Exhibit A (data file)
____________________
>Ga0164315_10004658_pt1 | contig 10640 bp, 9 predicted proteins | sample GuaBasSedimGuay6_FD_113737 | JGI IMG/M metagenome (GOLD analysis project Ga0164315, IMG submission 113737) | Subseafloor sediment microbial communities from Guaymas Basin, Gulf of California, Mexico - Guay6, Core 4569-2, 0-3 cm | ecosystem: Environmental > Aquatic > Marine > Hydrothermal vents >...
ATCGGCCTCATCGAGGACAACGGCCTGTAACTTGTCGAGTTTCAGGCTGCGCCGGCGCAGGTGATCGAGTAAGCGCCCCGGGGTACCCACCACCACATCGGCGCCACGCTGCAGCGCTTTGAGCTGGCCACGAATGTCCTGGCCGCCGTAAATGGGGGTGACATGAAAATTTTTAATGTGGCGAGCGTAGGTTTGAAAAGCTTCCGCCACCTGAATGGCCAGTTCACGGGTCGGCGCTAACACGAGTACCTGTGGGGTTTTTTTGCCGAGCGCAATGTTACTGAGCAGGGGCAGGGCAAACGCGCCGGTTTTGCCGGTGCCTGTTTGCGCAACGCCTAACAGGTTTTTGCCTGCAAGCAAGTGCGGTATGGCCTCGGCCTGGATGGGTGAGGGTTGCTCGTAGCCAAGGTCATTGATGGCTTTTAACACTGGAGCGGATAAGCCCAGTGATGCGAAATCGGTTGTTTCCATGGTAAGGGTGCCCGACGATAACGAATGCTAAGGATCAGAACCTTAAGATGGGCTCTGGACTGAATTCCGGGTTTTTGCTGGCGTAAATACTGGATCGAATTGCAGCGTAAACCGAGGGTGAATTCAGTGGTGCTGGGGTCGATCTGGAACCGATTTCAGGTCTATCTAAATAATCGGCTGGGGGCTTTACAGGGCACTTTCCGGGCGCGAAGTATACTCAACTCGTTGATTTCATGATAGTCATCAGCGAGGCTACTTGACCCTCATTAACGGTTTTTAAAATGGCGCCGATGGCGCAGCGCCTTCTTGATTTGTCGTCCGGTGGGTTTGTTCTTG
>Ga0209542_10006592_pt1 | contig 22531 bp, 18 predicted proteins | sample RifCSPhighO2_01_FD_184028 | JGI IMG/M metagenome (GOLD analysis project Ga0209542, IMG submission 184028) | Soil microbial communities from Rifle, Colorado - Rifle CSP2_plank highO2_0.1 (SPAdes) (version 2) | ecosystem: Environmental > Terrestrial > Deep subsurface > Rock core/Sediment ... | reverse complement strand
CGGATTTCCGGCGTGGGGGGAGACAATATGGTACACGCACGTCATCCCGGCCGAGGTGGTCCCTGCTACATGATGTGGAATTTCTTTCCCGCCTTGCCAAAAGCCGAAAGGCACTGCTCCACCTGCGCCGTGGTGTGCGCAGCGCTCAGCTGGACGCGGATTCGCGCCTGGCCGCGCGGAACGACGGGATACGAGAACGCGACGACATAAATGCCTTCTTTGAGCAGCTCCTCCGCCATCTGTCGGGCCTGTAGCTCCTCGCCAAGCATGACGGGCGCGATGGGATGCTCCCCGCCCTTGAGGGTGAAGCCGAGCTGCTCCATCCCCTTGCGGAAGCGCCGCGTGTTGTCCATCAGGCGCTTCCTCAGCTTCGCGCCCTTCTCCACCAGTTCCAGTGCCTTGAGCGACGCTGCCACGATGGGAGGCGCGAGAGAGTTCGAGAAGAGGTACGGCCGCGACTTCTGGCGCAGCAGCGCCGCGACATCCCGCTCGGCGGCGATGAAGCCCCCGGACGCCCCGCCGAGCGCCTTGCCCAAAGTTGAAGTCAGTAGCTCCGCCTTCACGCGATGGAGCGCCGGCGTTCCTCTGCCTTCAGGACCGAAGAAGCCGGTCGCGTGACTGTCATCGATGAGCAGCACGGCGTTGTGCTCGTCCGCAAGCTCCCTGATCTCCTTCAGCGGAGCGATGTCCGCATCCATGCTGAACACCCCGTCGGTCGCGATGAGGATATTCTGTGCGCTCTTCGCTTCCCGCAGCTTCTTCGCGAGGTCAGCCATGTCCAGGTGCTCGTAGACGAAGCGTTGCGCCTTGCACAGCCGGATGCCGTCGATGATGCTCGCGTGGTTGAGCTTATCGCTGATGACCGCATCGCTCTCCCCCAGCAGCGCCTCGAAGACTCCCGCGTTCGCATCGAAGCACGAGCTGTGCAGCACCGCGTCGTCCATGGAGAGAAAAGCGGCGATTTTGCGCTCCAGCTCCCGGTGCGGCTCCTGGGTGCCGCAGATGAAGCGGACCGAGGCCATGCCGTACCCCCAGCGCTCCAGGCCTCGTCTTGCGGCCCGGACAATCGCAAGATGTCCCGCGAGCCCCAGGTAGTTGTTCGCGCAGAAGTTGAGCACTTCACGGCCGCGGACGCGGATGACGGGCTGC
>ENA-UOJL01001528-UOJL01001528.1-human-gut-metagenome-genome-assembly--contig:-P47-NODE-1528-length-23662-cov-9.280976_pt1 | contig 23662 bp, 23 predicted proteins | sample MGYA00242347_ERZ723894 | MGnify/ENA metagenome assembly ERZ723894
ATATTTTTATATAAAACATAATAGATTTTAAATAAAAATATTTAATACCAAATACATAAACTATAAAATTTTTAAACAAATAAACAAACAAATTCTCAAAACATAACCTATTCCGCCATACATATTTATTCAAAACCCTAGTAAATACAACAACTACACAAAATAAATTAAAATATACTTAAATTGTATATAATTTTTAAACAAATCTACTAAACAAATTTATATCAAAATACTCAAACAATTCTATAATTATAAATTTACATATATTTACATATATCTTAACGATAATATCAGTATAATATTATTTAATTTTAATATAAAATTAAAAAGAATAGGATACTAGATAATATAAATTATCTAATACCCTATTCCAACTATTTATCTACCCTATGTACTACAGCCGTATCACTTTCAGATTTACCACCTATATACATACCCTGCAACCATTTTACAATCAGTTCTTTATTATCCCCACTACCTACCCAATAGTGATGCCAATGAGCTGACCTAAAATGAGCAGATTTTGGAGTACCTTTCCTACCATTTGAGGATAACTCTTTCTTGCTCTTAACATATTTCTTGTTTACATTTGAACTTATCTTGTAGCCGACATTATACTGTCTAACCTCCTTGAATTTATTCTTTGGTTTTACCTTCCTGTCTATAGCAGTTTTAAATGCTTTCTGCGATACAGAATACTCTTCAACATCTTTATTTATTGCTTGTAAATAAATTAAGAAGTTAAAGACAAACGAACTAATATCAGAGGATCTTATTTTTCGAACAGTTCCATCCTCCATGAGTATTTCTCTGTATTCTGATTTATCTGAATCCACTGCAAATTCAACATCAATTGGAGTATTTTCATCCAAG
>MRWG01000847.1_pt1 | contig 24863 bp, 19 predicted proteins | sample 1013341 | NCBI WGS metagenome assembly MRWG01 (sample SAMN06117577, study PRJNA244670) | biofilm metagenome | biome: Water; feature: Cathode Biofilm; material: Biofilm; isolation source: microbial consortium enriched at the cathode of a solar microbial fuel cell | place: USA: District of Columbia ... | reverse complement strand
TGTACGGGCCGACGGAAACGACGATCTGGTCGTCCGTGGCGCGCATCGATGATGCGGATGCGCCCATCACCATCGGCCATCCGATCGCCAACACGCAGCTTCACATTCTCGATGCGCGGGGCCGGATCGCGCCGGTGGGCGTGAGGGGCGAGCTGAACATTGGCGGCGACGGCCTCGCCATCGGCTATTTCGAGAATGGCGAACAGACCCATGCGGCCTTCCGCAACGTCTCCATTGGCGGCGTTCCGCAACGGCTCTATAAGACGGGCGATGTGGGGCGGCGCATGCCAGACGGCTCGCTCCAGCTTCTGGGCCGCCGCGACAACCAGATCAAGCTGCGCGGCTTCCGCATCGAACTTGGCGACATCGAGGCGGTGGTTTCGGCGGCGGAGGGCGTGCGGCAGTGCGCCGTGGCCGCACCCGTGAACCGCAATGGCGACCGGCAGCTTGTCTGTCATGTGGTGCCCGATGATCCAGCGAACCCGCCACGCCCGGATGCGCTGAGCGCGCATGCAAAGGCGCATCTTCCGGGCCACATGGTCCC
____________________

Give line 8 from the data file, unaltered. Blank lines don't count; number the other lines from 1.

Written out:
TGTACGGGCCGACGGAAACGACGATCTGGTCGTCCGTGGCGCGCATCGATGATGCGGATGCGCCCATCACCATCGGCCATCCGATCGCCAACACGCAGCTTCACATTCTCGATGCGCGGGGCCGGATCGCGCCGGTGGGCGTGAGGGGCGAGCTGAACATTGGCGGCGACGGCCTCGCCATCGGCTATTTCGAGAATGGCGAACAGACCCATGCGGCCTTCCGCAACGTCTCCATTGGCGGCGTTCCGCAACGGCTCTATAAGACGGGCGATGTGGGGCGGCGCATGCCAGACGGCTCGCTCCAGCTTCTGGGCCGCCGCGACAACCAGATCAAGCTGCGCGGCTTCCGCATCGAACTTGGCGACATCGAGGCGGTGGTTTCGGCGGCGGAGGGCGTGCGGCAGTGCGCCGTGGCCGCACCCGTGAACCGCAATGGCGACCGGCAGCTTGTCTGTCATGTGGTGCCCGATGATCCAGCGAACCCGCCACGCCCGGATGCGCTGAGCGCGCATGCAAAGGCGCATCTTCCGGGCCACATGGTCCC